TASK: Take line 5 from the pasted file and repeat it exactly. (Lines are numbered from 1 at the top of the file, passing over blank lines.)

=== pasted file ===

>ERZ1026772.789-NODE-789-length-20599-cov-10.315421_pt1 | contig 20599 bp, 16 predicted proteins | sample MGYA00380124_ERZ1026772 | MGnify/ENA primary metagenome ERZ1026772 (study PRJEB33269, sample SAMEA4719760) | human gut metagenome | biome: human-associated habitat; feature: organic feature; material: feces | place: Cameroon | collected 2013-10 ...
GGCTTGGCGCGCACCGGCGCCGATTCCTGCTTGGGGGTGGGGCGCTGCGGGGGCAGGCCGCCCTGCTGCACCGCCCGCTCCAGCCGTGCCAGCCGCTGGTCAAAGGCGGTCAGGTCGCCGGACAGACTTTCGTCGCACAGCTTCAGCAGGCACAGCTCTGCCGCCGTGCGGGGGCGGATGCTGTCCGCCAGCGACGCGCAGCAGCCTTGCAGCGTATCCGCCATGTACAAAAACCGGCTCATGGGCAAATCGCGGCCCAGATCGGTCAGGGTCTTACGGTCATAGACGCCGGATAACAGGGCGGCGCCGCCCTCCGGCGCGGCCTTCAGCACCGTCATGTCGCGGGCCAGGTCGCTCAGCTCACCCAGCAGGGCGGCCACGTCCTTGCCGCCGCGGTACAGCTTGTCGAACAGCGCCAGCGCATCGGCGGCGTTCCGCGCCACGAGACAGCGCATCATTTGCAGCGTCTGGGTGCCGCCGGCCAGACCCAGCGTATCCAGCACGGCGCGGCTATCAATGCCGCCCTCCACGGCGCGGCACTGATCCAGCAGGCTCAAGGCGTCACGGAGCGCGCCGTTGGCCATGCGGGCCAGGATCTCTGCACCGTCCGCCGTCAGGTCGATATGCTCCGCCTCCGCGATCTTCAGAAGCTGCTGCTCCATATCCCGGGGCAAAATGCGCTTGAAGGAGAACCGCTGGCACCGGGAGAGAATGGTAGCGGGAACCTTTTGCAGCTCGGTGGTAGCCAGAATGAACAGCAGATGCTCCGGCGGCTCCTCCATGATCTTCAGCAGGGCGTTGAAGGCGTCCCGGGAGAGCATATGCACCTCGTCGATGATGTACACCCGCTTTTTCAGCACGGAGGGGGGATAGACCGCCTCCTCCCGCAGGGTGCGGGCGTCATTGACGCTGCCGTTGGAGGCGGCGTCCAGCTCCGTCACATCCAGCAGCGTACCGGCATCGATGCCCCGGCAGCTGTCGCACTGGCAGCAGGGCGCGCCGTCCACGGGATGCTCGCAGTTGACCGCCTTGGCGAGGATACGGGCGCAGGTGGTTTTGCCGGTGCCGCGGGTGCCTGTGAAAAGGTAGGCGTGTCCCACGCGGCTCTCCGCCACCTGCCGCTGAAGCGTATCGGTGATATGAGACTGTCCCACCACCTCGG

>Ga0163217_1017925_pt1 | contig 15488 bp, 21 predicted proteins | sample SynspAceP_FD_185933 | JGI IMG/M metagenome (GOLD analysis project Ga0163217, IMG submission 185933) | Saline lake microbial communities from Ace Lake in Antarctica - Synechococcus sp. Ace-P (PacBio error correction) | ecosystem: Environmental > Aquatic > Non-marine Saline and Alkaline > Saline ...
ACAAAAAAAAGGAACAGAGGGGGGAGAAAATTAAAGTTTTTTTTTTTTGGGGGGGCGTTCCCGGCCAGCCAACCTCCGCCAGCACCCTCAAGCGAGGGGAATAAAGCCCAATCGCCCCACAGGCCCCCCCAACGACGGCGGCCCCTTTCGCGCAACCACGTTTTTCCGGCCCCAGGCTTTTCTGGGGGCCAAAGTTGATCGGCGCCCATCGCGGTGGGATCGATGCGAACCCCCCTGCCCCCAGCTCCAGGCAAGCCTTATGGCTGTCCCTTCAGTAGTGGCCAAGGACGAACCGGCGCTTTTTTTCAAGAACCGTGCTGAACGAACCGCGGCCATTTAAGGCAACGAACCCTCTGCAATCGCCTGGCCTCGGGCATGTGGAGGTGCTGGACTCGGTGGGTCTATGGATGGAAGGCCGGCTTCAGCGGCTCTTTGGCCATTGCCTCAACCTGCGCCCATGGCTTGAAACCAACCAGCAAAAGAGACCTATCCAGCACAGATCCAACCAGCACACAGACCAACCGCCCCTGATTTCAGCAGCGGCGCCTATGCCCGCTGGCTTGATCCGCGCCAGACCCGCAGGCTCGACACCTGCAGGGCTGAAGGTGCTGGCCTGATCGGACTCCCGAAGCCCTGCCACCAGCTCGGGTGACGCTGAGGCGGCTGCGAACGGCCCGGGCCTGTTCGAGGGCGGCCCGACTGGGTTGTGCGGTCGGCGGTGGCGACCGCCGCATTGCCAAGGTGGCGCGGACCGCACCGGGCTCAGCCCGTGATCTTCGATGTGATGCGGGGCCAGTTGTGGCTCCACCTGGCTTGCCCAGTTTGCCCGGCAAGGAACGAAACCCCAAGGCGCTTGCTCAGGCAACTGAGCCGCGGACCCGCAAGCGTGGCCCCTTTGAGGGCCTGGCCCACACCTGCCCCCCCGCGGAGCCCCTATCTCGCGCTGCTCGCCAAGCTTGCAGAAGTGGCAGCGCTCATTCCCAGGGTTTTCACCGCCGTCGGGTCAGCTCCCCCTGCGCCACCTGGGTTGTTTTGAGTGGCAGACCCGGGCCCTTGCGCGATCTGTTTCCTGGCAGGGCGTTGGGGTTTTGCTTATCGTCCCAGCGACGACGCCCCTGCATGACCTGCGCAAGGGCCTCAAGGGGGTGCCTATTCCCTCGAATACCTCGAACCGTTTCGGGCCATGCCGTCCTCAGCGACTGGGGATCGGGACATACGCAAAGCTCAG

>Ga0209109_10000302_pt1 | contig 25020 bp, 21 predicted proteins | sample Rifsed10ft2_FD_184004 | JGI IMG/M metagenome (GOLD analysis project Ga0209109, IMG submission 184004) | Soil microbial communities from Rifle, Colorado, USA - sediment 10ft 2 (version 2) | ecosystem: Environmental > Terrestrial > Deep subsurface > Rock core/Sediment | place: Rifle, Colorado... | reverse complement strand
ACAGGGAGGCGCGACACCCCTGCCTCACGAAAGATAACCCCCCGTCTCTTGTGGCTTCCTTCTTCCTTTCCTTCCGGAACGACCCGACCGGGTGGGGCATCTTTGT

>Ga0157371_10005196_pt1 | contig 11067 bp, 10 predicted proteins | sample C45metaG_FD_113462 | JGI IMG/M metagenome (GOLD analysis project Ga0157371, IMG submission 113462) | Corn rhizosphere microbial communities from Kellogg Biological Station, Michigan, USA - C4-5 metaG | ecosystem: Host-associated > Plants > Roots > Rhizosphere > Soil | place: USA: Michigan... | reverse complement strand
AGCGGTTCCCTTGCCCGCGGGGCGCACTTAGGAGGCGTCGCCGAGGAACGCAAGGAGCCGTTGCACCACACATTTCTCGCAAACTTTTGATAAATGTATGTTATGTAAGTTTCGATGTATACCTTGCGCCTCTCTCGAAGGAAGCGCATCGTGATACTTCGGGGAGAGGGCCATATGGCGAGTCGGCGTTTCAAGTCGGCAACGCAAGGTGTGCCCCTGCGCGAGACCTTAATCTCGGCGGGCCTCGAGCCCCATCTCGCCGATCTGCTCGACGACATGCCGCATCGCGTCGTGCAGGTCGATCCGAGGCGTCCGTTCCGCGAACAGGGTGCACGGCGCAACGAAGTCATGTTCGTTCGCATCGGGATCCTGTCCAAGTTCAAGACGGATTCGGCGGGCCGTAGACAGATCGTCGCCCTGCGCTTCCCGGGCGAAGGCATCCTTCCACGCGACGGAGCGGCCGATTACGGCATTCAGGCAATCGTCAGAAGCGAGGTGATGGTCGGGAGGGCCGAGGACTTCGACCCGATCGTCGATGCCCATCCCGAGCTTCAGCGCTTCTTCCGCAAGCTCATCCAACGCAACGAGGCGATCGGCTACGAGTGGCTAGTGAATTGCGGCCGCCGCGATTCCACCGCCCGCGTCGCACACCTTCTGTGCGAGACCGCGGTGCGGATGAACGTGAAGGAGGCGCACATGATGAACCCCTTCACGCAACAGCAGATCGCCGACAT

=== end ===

>Ga0209109_10000302_pt1 | contig 25020 bp, 21 predicted proteins | sample Rifsed10ft2_FD_184004 | JGI IMG/M metagenome (GOLD analysis project Ga0209109, IMG submission 184004) | Soil microbial communities from Rifle, Colorado, USA - sediment 10ft 2 (version 2) | ecosystem: Environmental > Terrestrial > Deep subsurface > Rock core/Sediment | place: Rifle, Colorado... | reverse complement strand